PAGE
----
What's More Effective: Traditional Floss or a WaterPik?
Flossing is a major part of maintaining good oral hygiene, and the American Dental Association recommends flossing at least once a day. So what is the most effective way to remove particles from your teeth before plaque forms – traditional dental floss or oral irrigators like a WaterPik? Dental floss allows you to mechanically remove particles between the teeth and around the gums, while a WaterPik is a device that aims a stream of water at your teeth to remove plaque and bacteria.
No randomized clinical trial has directly compared flossing to a WaterPik, nor has it be determined which is superior. According to Ryan S. Lee, DDS, MPH, MHA, a fellow of dental oncology and maxillofacial prosthetics at Memorial Sloan-Kettering Cancer Center, both brushing and traditional flossing are recommended for his patients. "WaterPik does not prevent cavities and is only recommended in specific situations," says Dr. Lee.
Flossing Reigns Supreme
According to the Academy of General Dentistry, dental floss does a more effective job removing plaque and preventing gum disease than oral irrigators. Standard dental floss is generally considered the most effective tool for cleaning between the teeth. "The mechanical removal of plaque and bacteria is by far, without question, the most effective means of dental hygiene," says Washington, Pa. dentist Barry Bartusiak, DMD.
Dr. Bartusiak points out that a tooth has five surfaces, all of which traditional floss will clear. "Most problems originate in between the teeth. Flossing is the best way to access that area," says Bartusiak.
New Haven cosmetic dentist N. Summer Lerch, DDS, will always teach her patients to floss before prescribing a WaterPik. "WaterPik will remove large particles, but it doesn't get out the thin plaque that can cause tooth decay or gum disease. Flossing, on the other hand, is an actual mechanical scraping that when applied properly, hugs the whole side of the tooth. You're not blasting the bacteria with water, you're physically removing it," says Dr. Lerch.
When You Should Use a WaterPik
Flossing can be troublesome for people who have sensitive gums or wear braces. On the other hand, WaterPik is gentle on the gums and less likely to cause bleeding. According to a study at the University of Nebraska, patients who added a water flosser to either manual or power tooth brushing reduced bleeding, gingivitis and plaque just as well as manual brushing and string flossing.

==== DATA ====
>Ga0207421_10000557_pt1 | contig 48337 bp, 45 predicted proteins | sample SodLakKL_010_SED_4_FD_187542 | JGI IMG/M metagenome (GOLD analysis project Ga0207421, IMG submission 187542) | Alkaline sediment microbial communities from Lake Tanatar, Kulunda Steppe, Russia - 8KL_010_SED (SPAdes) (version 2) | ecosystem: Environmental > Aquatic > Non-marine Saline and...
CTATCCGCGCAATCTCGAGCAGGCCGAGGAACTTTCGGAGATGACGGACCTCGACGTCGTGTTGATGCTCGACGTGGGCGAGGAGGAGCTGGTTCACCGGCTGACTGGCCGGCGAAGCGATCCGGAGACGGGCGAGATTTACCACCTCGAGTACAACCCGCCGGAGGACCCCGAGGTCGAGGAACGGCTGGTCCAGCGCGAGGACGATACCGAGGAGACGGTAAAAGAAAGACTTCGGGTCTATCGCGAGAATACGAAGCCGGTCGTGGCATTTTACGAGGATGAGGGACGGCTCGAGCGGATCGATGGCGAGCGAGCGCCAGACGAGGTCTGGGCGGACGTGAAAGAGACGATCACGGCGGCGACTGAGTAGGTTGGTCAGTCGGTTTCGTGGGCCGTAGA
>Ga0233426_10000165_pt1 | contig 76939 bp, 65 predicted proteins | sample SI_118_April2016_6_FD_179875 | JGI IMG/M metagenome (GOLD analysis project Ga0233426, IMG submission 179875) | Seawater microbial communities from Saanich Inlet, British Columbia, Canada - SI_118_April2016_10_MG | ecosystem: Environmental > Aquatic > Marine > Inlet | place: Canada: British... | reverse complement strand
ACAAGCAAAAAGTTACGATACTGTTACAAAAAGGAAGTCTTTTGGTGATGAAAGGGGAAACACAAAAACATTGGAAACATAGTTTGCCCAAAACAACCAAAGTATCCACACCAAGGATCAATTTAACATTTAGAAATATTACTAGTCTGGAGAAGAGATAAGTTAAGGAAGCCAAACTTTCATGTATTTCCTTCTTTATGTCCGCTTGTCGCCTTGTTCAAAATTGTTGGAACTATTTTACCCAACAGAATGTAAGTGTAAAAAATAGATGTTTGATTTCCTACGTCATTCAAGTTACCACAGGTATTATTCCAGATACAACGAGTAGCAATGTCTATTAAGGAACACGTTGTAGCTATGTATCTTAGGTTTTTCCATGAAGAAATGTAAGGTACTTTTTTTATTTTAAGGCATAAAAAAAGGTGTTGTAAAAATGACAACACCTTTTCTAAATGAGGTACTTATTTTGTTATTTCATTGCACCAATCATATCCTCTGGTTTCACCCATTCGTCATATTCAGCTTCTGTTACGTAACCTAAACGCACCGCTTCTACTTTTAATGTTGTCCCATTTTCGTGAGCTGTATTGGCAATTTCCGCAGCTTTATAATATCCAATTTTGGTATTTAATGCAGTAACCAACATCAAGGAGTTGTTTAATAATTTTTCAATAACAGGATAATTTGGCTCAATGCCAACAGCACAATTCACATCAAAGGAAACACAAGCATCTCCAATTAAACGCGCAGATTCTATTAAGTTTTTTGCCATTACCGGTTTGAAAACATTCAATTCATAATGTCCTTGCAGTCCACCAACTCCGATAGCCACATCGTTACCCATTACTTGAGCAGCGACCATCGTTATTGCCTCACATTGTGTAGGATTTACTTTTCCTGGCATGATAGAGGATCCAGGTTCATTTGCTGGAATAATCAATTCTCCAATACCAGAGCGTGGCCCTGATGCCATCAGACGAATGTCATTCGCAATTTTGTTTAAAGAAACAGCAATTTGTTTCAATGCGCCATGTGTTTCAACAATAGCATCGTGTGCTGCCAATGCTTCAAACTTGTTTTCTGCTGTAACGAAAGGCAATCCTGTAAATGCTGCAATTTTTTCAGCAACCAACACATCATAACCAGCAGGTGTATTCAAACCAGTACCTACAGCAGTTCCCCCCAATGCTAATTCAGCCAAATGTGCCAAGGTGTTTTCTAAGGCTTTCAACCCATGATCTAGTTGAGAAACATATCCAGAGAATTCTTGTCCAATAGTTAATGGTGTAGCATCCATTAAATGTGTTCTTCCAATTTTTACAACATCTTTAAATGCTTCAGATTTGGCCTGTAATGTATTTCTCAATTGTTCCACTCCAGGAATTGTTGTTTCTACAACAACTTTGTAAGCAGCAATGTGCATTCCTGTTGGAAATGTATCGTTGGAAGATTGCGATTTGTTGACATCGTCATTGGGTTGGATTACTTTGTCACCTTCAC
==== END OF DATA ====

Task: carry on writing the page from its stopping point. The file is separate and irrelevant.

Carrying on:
Sometimes, WaterPik can help clean hard-to-reach places where flossing is difficult, like the back areas of molars. "For some populations, dental water jet systems can effectively reduce plaque between teeth and reduce gingivitis," says Lee. These patients include elderly folks with arthritis who might find it difficult to use dental floss. Another group would be those with orthodontic braces for whom flossing is not very effective because of the metal wires. "For most people, WaterPik is an additional tool on top of daily brushing and flossing," says Lee.
Bartusiak points out that a WaterPik can do some great things in terms of people with existing dental work. "If you had periodontal surgery or gum recession, a WaterPik can begin to remove some of those items that are more difficult to reach. If you have bridgework or implants, flossing can be more difficult," says Bartusiak. A WaterPik is sometimes recommended for people who have active gum disease because it flushes out bacteria from deep pockets that form when gums pull away from the teeth.
If you choose a WaterPik, Lee recommends a system that allows the user to control the strength of the water stream that is released.
Why Not Try Both Flossing and a WaterPik?
Lerch points out that WaterPik and floss should not take the place of each other. "If you love WaterPik, great. Keep using it, but also use traditional floss," says Lerch. She also notes that WaterPik may feel better than using traditional floss, which encourages patients to use it more. "By using the WaterPik, the gum is being stimulated in a way that it's supposed to. So use the WaterPik, but also floss," says Lerch.
Bartusiak points out that whether it's WaterPik or floss, taking a step towards better oral hygiene is positive. "Around 98 percent of the population doesn't floss on a regular basis. Is a WaterPik better than nothing? Absolutely. Is it a superior substitute for flossing? It is not," says Bartusiak.
Lerch also notes that it's important to look at the long-term effects of your flossing method. "Ten years down the line, the person using the WaterPik alone will have gingivitis and may have some form of periodontitis. The person who flosses will not," says Lerch.